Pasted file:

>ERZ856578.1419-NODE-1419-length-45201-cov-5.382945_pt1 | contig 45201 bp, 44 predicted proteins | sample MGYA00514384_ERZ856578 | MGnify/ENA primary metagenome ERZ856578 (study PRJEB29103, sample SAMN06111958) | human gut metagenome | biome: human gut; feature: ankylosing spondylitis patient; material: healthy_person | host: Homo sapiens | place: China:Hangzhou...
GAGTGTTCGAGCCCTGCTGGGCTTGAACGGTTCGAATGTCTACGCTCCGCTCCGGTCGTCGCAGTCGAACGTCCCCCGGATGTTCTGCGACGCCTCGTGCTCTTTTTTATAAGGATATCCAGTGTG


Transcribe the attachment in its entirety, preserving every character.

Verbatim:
>ERZ856578.1419-NODE-1419-length-45201-cov-5.382945_pt1 | contig 45201 bp, 44 predicted proteins | sample MGYA00514384_ERZ856578 | MGnify/ENA primary metagenome ERZ856578 (study PRJEB29103, sample SAMN06111958) | human gut metagenome | biome: human gut; feature: ankylosing spondylitis patient; material: healthy_person | host: Homo sapiens | place: China:Hangzhou...
GAGTGTTCGAGCCCTGCTGGGCTTGAACGGTTCGAATGTCTACGCTCCGCTCCGGTCGTCGCAGTCGAACGTCCCCCGGATGTTCTGCGACGCCTCGTGCTCTTTTTTATAAGGATATCCAGTGTG